Swept Away HR46 at anchor Second Wind at anchor Northern Exposure at anchor

The Cinque Terre (five lands) include five villages that retain their charm largely due to their isolation. For much of their existence, they were only accessible by sea, because of the steep mountains behind them. In the past, they survived through fishing and some agriculture, primarily wine-making on the terraced slopes. The towns are Riomaggiore, Manarola, Corniglia, Vernazza, and Monterosso al Mare.

Of the five Cinque Terre towns, Vernazza is the only one with a small harbor and a beach. The street is lined with shops and restaurants, and tourism has undoubtedly become the primary engine of its thriving economy.

Riomaggiore has embraced the notion of protecting the natural beauty of the land. The village serves as the headquarters of the Cinque Terre National Park and houses an Environmental Awareness Center.  The famed seaside Via dell'Amore or Lovers' Walk to the next village Manarola was washed out in the winter and was being repaired the day we visited.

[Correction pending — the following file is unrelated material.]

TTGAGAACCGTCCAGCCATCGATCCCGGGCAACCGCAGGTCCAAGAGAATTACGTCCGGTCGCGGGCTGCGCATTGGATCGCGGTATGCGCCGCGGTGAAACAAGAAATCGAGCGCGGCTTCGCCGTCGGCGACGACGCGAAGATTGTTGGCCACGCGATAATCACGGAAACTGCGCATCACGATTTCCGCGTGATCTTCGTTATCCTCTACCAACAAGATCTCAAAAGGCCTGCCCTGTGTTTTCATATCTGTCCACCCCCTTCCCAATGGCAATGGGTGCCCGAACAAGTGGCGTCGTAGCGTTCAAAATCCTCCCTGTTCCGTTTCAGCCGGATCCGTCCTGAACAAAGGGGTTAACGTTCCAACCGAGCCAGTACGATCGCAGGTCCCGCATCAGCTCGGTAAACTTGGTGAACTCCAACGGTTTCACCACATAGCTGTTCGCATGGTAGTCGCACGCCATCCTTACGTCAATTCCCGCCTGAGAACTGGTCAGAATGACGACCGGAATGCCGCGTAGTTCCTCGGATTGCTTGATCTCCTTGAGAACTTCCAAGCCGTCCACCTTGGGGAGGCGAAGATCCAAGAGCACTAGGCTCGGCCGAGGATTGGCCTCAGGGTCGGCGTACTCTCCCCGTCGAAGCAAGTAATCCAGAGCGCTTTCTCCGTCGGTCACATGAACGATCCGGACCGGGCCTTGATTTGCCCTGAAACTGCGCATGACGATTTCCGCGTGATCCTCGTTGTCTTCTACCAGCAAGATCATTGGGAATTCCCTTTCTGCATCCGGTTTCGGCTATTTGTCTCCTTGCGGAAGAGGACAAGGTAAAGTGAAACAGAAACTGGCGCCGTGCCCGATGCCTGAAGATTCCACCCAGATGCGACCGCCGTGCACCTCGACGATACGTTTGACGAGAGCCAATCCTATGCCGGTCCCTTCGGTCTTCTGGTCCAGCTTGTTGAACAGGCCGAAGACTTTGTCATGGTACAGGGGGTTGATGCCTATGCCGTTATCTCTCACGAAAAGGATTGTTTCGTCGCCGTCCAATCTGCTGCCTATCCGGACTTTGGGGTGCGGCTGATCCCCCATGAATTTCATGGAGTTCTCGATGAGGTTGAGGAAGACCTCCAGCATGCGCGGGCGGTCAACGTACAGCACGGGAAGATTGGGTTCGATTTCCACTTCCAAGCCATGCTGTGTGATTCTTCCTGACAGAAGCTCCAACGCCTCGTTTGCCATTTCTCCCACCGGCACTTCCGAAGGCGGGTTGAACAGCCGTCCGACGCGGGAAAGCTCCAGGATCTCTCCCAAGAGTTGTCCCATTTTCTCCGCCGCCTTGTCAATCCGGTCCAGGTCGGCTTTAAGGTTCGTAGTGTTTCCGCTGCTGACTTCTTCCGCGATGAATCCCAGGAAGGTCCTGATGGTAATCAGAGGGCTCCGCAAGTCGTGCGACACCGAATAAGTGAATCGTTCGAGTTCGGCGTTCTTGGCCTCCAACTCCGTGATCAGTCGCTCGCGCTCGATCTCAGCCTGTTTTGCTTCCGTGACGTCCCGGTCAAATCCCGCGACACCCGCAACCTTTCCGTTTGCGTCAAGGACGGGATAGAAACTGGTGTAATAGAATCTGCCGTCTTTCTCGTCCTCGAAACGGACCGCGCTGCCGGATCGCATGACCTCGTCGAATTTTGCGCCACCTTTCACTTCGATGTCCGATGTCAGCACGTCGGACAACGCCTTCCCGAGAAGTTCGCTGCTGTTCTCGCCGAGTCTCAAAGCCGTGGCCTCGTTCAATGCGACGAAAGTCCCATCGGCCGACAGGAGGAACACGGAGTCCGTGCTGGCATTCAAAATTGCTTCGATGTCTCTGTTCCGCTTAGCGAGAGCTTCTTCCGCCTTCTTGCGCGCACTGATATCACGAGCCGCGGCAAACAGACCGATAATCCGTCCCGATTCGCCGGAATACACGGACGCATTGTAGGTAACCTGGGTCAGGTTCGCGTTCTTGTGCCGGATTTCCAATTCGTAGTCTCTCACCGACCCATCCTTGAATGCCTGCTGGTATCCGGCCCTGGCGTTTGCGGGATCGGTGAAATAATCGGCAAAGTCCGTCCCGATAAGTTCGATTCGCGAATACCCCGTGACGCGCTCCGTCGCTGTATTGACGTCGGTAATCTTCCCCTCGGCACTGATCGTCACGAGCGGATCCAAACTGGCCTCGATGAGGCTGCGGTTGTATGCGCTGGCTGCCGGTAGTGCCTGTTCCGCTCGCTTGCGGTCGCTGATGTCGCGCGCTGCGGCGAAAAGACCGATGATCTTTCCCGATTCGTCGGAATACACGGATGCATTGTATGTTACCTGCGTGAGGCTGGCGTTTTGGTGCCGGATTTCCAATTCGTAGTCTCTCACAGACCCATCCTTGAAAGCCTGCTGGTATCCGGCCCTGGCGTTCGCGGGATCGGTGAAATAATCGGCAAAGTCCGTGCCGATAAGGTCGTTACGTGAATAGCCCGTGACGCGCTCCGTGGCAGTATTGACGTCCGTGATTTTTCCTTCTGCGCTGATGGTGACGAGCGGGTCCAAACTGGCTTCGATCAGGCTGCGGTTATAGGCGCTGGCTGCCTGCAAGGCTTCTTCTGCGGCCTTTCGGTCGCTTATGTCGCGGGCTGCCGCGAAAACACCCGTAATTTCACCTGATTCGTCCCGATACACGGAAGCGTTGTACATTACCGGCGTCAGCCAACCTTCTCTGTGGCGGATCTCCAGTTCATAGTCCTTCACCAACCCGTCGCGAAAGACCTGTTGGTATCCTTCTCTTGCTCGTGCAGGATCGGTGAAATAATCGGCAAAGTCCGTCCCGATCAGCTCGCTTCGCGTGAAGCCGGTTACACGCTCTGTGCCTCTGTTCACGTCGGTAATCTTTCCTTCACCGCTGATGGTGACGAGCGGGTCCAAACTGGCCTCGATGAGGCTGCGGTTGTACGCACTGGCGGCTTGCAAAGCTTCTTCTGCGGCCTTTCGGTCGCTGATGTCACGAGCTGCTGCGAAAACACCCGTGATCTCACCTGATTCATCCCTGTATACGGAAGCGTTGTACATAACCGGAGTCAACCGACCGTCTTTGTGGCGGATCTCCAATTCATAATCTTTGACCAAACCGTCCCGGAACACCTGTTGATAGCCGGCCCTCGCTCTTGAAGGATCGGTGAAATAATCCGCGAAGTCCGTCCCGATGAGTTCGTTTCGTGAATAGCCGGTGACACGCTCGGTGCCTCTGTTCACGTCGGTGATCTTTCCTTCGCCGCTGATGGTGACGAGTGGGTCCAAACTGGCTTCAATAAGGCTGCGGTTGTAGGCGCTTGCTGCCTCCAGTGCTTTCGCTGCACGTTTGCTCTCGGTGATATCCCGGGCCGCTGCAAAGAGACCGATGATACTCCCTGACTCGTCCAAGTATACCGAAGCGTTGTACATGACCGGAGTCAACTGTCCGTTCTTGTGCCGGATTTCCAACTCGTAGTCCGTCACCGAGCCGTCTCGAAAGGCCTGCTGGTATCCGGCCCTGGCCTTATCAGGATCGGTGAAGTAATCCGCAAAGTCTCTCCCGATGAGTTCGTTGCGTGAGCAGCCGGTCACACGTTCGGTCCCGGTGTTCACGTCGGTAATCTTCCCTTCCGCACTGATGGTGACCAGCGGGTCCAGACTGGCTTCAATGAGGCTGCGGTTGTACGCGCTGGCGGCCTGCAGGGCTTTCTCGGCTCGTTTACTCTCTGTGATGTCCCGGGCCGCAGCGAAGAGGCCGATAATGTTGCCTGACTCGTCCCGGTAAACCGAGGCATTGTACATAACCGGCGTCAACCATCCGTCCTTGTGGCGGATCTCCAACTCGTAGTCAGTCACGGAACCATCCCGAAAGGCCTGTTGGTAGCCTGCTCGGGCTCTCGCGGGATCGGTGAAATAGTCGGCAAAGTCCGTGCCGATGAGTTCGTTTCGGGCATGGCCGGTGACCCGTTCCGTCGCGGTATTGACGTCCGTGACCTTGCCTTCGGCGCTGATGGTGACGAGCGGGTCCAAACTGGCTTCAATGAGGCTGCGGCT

The harbor is so small that fishermen need to store their boats on land. The street approaching the village is lined with fishing boats, which can be launched on the ramp that goes down to the harbor.

Notice, too, the old ramparts of the protecting wall, a feature of nearly every place we have visited this season.

Corniglia is inaccessible even by ferry, although it is possible to visit on foot or by train. It is known especially for 2,000 year old wine production. Notice the terraced hills behind the village where grapes are grown. Amphorae* with the name Cornelia were found during the excavation of the ancient destroyed village of Pompeii in southern Italy.

* Amphorae are ancient urns used to transport products; see a photo of some we saw in Provence.